In addition to coming up with a sentence we were also asked to find a fitting picture to overlay the sentence onto. Let me explain my picture and my sentence a bit. The sentence activity made me think about looking back at my life and how I’d want to sum it up. I hope that I look back and can say that I was leader and helped foster positive change wherever I worked. I think that a major part of my job as an educator, regardless of discipline, is to help students learn to think. We need a society that can really think critically and problem solve. We face a tremendous number of problems as a society and many of them are getting bigger and will impact future generations in a significant way. A society that can think, problem solve, and innovate is incredibly important. As a math teacher, I try hard to show students the importance of perseverance and divergent thinking. I think these are incredibly valuable and if I can look back and say that I helped students develop these characteristics consistently then I will be happy with the legacy I’ve left.

The picture is a graph of a chaotic function. If you zoom into the middle of it you see infinitely many oscillations at an increasing frequency. This looks, well… chaotic. I think this can be representative of the education world. It’s easy, if we don’t step back, to feel like we are in a maze of acronyms, new theories, mandates, and people that have the silver bullet to all things education. When we step back and look at this function, we start to see order. The height of the oscillations is governed by the black dotted lines. As educators I think it’s important to be able to step back and look at the broad patterns and trends. It’s important to see the big picture. If we zoom in too far for too long, we can lose focus of our primary goal. The key, I believe, is to be able to cut through the chaos, to find what is most valuable to student learning.

“Opening up” Math Class

In an effort to write more I’m going to be posting shorter posts on things that are on mind regarding education and mathematics. Writing helps me process and refine my ideas and I believe it will make me a better educator.

I often think about “opening up” my math class. By “opening up” I mean developing my class in such a way that students have time to explore ideas (preferably ideas that are of interest to them, but also concepts that are in the standards).  In this setting students would be encouraged to do a number of things on a regular basis.

First, they’d be encouraged to explore wrong answers. If a student got an answer wrong they would take time to figure out why, and represent the correct solution in multiple ways (graphing, algebraically, numerically, verbally, etc.). We so often don’t have time for this and don’t value this type of exploration. I think that should change.

Second, they’d be encouraged to take ideas further on their own, in class. A good example is synthetic division vs. long division of polynomials. We always tell students that synthetic division only works in certain situations, but what about that student that wants to know why? How do we support that student? Because if that student is allowed to explore that idea he/she will likely come away with an understanding of polynomials that is far deeper than if I just told him/her the reason. (God forbid the student came up with a reason I hadn’t thought of!)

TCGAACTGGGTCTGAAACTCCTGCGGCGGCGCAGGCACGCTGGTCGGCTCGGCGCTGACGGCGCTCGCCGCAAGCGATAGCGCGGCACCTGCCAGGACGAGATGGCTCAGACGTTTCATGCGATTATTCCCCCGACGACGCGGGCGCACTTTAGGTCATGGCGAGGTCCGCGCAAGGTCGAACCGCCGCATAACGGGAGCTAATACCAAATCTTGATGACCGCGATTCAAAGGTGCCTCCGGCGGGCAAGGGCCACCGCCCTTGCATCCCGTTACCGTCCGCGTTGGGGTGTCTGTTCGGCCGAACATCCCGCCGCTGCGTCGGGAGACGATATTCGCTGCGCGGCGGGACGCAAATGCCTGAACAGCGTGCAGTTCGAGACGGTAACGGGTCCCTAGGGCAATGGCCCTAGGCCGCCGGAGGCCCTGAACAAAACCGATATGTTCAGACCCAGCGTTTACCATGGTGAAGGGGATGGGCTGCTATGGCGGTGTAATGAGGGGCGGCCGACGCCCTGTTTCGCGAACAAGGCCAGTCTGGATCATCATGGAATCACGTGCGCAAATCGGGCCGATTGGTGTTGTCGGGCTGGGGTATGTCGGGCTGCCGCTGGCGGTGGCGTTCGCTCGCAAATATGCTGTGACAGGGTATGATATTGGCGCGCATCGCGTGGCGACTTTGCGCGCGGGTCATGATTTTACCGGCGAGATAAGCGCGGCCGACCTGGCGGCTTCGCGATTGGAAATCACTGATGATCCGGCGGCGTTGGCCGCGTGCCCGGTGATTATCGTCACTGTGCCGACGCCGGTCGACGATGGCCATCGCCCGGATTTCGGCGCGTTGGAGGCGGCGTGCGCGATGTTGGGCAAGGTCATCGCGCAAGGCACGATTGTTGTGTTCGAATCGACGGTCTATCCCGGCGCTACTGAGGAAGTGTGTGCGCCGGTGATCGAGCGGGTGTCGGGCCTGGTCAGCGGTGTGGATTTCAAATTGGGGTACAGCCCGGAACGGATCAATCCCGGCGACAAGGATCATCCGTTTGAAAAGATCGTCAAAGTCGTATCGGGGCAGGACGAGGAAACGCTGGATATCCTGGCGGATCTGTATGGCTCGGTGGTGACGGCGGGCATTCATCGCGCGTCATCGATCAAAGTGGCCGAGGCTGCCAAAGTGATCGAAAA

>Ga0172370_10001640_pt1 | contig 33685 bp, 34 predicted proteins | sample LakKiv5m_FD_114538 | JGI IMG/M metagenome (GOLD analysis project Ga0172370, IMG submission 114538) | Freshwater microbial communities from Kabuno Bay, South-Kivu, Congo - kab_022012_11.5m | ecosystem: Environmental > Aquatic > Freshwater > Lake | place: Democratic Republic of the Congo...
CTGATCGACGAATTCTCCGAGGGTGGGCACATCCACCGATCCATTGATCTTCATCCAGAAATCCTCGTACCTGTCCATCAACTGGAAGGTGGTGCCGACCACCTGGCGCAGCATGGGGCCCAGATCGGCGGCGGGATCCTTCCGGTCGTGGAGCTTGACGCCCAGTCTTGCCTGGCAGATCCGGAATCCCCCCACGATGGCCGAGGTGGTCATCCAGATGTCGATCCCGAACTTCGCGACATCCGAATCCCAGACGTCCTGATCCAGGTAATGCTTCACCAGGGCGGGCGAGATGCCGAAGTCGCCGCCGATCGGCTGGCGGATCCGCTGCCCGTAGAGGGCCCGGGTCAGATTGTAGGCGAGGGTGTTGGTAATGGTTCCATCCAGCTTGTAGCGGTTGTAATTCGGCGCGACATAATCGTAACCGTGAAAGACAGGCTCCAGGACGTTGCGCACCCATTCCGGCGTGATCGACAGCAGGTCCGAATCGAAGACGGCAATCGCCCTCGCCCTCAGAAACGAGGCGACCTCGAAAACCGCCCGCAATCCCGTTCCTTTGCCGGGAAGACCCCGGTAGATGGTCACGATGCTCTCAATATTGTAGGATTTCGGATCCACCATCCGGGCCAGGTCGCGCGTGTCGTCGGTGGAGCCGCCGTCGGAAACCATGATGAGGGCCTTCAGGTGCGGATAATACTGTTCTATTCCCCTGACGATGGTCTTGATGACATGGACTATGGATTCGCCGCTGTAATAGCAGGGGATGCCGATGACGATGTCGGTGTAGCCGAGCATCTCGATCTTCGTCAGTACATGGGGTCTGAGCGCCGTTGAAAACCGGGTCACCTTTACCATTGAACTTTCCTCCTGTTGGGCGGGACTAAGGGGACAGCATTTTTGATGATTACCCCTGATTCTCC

Third, students would be encouraged to work on meaningful tasks involving mathematics in small groups. These might be “real world” projects or, equally valuable, deep explorations in mathematics. The objective for the group would be not only to solve the problem(s) but to be able to communicate the solution in a meaningful (dare I say visually meaningful and appealing) way.

I do some of this on a small scale in my various classes, but I am quite often up against two major adversaries: the curriculum and time. Although I am up against this, I think that if I “opened up” my class my students would become better thinkers, communicators, and self-motivated learners. In general I think they’d become more mathematically minded and I think it is incredibly valuable to have a society of mathematically minded individuals (more on this in a future post!). I think this is why educators have to be creative, take risks, and embrace technology. That combination, for me, has been powerful in helping me to take what steps I have toward the “open” math class.

If I think of more ways in which math class could be opened up I will be sure to update. Please give me your feedback and ways in which you “open up” your class (math or otherwise)!


Multiple Methods for a Simple Problem

For each video I have students watch I ask them, among other things, to submit one question they have after watching the video. After a student watched the “Solving Logarithmic and Exponential Equations” video, he submitted the following question.

How would you solve 8^x = 16^x ?

The following day I used this question in our WSQ chat over the video. What appeared to be a simple problem revealed some interesting solutions. I’ve provided the main types of solutions that I found.

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I anticipated the second method from most students but only two of the five groups approached it that way. All methods are valid and what I really liked is that not only were they different methods but also different thought processes that led to the method/solution.

I would love to hear your feedback or observations that you have seen in your class!